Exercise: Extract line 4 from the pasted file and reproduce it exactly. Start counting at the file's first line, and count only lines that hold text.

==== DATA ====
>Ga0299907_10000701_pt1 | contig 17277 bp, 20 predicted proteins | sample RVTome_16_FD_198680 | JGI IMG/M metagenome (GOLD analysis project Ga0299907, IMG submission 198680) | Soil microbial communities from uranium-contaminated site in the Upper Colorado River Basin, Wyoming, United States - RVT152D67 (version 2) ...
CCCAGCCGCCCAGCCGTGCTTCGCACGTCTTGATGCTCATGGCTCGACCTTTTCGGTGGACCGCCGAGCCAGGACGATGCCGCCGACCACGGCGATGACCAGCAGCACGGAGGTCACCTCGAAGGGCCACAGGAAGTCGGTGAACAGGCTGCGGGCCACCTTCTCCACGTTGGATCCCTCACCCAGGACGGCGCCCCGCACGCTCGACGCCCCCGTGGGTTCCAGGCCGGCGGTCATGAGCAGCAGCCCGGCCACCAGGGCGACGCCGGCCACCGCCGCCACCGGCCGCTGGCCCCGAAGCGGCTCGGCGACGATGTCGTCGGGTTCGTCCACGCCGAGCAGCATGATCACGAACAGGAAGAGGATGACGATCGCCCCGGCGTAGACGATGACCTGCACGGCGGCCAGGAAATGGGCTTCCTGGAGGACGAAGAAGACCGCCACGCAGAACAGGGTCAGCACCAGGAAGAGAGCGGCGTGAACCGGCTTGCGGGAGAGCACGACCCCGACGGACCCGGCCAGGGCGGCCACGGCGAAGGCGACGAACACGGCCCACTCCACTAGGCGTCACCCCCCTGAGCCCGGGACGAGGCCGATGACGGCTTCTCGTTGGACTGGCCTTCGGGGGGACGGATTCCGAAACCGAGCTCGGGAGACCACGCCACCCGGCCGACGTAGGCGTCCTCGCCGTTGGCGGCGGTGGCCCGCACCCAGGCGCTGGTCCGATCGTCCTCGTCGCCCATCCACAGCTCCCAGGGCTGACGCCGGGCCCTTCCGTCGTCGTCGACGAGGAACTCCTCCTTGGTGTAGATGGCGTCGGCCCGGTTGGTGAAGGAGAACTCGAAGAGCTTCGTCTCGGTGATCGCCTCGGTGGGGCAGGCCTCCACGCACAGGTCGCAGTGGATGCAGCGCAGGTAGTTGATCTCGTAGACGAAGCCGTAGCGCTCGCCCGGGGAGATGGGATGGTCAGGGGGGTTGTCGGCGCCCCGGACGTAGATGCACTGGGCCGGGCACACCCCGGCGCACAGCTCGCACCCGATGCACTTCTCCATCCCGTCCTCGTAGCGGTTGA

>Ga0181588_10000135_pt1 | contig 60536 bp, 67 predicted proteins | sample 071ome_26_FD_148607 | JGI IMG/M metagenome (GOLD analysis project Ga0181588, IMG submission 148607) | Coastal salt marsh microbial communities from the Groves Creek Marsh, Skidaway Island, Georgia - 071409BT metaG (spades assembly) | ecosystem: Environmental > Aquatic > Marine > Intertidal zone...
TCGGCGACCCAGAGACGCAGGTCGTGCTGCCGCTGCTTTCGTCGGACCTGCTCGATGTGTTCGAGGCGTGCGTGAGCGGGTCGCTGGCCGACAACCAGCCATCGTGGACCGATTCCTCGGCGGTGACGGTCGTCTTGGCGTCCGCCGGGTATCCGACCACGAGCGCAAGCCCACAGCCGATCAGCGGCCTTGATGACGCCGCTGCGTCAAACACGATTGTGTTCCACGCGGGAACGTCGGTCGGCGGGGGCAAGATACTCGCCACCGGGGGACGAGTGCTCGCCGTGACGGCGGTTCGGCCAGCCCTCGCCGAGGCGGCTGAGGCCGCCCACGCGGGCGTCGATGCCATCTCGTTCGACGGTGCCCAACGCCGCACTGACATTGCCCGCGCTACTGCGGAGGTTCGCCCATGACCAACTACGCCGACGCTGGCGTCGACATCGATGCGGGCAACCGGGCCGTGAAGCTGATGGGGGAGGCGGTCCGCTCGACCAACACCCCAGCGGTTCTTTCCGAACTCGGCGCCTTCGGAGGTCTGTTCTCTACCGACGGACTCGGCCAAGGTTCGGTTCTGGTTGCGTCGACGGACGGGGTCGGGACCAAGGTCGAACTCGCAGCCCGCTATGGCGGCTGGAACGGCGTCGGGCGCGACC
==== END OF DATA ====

TCGGCGACCCAGAGACGCAGGTCGTGCTGCCGCTGCTTTCGTCGGACCTGCTCGATGTGTTCGAGGCGTGCGTGAGCGGGTCGCTGGCCGACAACCAGCCATCGTGGACCGATTCCTCGGCGGTGACGGTCGTCTTGGCGTCCGCCGGGTATCCGACCACGAGCGCAAGCCCACAGCCGATCAGCGGCCTTGATGACGCCGCTGCGTCAAACACGATTGTGTTCCACGCGGGAACGTCGGTCGGCGGGGGCAAGATACTCGCCACCGGGGGACGAGTGCTCGCCGTGACGGCGGTTCGGCCAGCCCTCGCCGAGGCGGCTGAGGCCGCCCACGCGGGCGTCGATGCCATCTCGTTCGACGGTGCCCAACGCCGCACTGACATTGCCCGCGCTACTGCGGAGGTTCGCCCATGACCAACTACGCCGACGCTGGCGTCGACATCGATGCGGGCAACCGGGCCGTGAAGCTGATGGGGGAGGCGGTCCGCTCGACCAACACCCCAGCGGTTCTTTCCGAACTCGGCGCCTTCGGAGGTCTGTTCTCTACCGACGGACTCGGCCAAGGTTCGGTTCTGGTTGCGTCGACGGACGGGGTCGGGACCAAGGTCGAACTCGCAGCCCGCTATGGCGGCTGGAACGGCGTCGGGCGCGACC